The 20th edition of “Invent a Chip” (IAC) is kicking off, and the next generation of technology talent needs no special prior knowledge to take part. Participate, be there and make a difference in climate change, the energy transition or mobility. The technology organization VDE and the German Federal Ministry of Education and Research (BMBF) are now looking for pupils from grades 8 to 13 who are interested in designing microchips. The competition is currently exclusively online and with digital formats. “Safety is our priority due to the COVID-19 pandemic, but we hope to meet the winners in person at our awards ceremony in late fall,” says VDE CEO Ansgar Hinz. Until then, the initiative will be offering exciting expert knowledge for young people. “We want to make them fit for the challenges of the future,” Hinz explains. Following online registration, things will get rolling in the competition at the end of April with the IaC quiz. Pupils must answer twenty questions about electronics and microchips and submit their quiz by mid-September.
From quiz to challenge
The young chip designers can also get inspired by tinkering on their own for the IaC challenge. The kids start to learn step by step, wiring logic gates and learning a hardware description language. “Experts from the University of Hannover will show pupils in the IaC challenge how they can implement their projects in a microchip with freely configurable logic gates,” Hinz explains. The IaC challenge ends on August 31. The top ten competitors will then receive their own FPGA board and an online tutorial from the experts of the Institute for Microelectronic Systems at Leibniz University Hannover. The next task will then be carrying out practical tests by working with their board to optimally control a solar tracker.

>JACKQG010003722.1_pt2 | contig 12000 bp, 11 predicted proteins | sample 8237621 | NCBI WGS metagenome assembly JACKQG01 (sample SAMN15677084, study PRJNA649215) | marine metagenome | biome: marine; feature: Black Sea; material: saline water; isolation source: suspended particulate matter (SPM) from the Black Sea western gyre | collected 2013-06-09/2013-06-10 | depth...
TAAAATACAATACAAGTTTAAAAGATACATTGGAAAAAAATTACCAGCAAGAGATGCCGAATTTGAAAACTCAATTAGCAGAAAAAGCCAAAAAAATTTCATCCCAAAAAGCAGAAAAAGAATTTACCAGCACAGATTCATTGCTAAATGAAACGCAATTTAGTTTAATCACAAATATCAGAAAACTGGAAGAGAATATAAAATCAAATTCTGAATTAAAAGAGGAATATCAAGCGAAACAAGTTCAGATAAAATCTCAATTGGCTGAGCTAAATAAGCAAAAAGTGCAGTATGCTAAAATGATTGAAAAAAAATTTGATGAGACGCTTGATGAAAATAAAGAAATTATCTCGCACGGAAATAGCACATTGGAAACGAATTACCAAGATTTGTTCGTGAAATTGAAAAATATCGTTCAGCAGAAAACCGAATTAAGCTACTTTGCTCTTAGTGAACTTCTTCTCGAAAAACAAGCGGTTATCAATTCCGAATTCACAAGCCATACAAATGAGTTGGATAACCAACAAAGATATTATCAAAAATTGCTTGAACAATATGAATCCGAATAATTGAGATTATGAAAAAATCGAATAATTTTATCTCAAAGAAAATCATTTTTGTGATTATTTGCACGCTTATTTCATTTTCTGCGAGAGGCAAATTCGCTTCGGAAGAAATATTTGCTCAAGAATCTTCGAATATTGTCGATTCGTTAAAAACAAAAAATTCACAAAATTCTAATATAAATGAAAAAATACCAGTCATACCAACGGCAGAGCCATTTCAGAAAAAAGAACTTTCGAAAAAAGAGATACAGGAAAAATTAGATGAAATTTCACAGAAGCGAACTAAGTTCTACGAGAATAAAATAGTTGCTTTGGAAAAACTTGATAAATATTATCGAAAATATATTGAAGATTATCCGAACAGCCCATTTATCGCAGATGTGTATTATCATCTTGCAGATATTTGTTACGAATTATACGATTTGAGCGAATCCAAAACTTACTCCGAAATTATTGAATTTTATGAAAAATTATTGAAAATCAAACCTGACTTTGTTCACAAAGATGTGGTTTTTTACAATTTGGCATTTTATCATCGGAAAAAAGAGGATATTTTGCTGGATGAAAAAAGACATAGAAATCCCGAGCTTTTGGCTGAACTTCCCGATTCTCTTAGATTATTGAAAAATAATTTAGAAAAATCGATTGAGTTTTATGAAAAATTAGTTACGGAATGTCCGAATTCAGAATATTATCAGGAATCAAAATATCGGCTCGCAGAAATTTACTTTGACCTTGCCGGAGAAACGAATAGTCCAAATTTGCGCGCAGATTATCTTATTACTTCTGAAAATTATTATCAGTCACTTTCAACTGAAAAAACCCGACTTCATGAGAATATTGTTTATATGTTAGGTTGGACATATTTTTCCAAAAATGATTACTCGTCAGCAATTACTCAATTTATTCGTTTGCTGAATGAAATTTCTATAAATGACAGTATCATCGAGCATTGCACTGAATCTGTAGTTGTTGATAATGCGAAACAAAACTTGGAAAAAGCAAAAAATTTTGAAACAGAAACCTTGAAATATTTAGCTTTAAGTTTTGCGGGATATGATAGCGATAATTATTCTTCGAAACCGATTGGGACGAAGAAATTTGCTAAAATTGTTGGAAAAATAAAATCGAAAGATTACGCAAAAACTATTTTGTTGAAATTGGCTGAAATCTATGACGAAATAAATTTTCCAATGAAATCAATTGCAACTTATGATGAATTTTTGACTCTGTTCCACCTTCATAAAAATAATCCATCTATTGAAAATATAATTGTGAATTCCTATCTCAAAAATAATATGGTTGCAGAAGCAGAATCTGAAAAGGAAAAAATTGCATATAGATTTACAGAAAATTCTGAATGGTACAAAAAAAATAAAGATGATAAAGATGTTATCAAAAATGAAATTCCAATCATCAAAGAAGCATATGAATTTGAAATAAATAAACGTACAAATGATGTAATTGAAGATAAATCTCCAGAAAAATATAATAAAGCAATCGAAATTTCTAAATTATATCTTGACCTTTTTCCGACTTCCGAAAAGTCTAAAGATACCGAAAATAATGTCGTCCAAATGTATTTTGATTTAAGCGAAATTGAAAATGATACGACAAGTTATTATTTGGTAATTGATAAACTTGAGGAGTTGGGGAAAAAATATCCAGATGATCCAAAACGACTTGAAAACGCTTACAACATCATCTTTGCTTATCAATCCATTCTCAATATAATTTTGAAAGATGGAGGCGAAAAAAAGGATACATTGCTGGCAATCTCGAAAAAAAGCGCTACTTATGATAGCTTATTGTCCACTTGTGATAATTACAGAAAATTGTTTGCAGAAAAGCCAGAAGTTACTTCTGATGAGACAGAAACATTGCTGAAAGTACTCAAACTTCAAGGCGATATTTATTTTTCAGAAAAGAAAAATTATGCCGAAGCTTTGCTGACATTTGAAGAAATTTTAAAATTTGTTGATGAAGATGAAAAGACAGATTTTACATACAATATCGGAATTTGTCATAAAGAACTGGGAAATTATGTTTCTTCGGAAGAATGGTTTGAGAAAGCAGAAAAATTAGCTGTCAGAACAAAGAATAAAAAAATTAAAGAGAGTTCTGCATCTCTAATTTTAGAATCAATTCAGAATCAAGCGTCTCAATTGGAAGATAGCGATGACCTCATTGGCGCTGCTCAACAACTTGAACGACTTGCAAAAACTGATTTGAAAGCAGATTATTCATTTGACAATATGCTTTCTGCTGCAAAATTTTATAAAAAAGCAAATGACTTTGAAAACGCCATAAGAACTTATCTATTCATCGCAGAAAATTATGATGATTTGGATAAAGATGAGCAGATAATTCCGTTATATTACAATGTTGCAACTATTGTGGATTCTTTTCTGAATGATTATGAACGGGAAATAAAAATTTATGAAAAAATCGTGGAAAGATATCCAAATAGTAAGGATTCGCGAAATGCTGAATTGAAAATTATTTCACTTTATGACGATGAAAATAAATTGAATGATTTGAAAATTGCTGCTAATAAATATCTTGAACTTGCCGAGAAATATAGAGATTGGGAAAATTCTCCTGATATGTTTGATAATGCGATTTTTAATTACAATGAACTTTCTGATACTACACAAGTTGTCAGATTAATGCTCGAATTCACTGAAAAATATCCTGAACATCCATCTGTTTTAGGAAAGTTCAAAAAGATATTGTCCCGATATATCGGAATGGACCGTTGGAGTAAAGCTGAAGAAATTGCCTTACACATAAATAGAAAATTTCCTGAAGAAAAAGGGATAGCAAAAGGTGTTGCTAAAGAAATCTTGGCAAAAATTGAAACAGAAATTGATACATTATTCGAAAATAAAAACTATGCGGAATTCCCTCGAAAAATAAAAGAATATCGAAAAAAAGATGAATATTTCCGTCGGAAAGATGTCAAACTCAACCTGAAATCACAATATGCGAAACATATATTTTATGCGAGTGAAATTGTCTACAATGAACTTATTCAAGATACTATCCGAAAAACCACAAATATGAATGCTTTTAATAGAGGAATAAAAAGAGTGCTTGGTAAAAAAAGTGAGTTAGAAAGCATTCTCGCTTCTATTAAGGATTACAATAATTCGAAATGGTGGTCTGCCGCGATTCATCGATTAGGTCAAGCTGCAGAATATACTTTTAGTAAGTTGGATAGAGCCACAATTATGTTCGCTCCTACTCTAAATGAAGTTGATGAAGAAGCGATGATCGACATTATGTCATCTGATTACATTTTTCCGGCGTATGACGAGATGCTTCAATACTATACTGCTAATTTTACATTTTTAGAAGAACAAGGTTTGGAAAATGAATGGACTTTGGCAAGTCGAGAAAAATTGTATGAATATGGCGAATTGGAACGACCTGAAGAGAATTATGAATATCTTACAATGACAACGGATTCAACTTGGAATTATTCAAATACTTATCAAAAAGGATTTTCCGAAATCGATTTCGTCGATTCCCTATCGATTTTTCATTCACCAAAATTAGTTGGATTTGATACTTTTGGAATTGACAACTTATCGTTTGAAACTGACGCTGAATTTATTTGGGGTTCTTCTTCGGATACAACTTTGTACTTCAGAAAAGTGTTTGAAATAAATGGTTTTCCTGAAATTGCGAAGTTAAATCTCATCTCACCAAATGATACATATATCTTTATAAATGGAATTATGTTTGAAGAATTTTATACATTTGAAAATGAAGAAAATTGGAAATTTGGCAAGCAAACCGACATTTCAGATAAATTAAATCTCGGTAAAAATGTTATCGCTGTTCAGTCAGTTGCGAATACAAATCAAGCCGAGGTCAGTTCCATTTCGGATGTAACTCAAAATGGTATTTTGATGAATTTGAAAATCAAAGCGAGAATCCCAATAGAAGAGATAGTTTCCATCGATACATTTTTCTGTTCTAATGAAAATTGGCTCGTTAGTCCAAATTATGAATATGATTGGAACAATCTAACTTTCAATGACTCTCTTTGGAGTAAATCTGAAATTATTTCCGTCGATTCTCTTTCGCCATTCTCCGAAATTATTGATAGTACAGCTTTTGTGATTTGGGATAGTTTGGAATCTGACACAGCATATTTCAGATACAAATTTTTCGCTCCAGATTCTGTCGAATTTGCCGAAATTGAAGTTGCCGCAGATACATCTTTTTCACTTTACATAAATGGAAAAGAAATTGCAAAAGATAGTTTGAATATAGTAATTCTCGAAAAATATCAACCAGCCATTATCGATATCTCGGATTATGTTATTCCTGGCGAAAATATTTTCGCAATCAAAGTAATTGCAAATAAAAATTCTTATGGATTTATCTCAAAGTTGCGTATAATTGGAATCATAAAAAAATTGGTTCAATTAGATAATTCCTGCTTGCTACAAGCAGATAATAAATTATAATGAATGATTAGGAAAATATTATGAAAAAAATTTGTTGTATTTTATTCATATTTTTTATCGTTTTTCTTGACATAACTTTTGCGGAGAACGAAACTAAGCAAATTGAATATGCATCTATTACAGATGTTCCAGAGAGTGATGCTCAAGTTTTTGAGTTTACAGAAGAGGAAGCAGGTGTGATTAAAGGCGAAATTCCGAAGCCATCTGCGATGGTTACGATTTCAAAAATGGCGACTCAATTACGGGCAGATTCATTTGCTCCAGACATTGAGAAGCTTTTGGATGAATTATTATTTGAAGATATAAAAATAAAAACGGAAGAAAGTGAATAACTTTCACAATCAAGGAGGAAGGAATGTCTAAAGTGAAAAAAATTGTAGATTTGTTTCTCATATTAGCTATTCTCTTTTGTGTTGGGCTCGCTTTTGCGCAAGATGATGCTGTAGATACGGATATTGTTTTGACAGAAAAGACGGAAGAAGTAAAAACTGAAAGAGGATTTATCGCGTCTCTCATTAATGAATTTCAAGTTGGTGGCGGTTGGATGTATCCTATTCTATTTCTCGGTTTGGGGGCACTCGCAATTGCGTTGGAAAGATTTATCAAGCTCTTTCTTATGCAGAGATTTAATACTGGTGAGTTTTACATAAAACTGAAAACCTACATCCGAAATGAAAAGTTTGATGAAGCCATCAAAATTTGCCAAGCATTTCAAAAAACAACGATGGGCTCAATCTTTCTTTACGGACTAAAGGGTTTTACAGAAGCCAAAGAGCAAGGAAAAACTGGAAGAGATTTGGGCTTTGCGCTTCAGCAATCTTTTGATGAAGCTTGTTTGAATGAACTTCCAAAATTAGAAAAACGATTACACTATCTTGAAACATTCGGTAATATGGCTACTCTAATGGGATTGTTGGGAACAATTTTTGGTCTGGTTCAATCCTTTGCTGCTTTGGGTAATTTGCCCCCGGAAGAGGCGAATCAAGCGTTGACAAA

The aim of the competition is to introduce girls and boys to the diverse possibilities of microelectronics, which offer solutions for many societal challenges. They make it possible to know more and do more. “We are pleased that this practice-oriented research and promotion of young talent is being met with so much interest by the young people. It gets them interested in studying or training in this field, and the competition lets them experience how they can actively help shape the future themselves,” says Hinz.
The competition is open to school pupils from grades 8 to 13 at secondary and vocational schools in Germany. The IaC quiz will be available online at www.invent-a-chip.de until September 15, 2021. Pupils can take part in the IaC Challenge up to August 31, 2021, for a chance to be among the top ten.
At the end of September, the school prizes between €500 and €1,000 will be awarded, and 50 microcontrollers will be raffled off among the best quiz participants. The winners of the IaC challenge will receive an invitation to the award ceremony, cash prizes of up to €1,500, an internship at Robert Bosch in Reutlingen in 2022, and invitations to technical events taking place in 2022.
Labs for chips – seeking good projects
Adults who inspire young people to work with electronics can also apply for an electronics prize. We are looking for electronics projects from educational institutions aiming to strengthen STEM subjects. The joint VDE and BMBF initiative awards the best ideas for electronics projects involving pupils with prize money of €500, €1,000 and €2,000. For more information (in German), visit www.labs-for-chips.de.
Numerous sponsors support “Invent a Chip”: Bosch, Cologne Chip, Globalfoundries, Infineon, Siemens, DKE German Commission for Electrical, Electronic & Information Technologies of DIN and VDE.
Further information and participation documents are available (in German) at: www.invent-a-chip.de.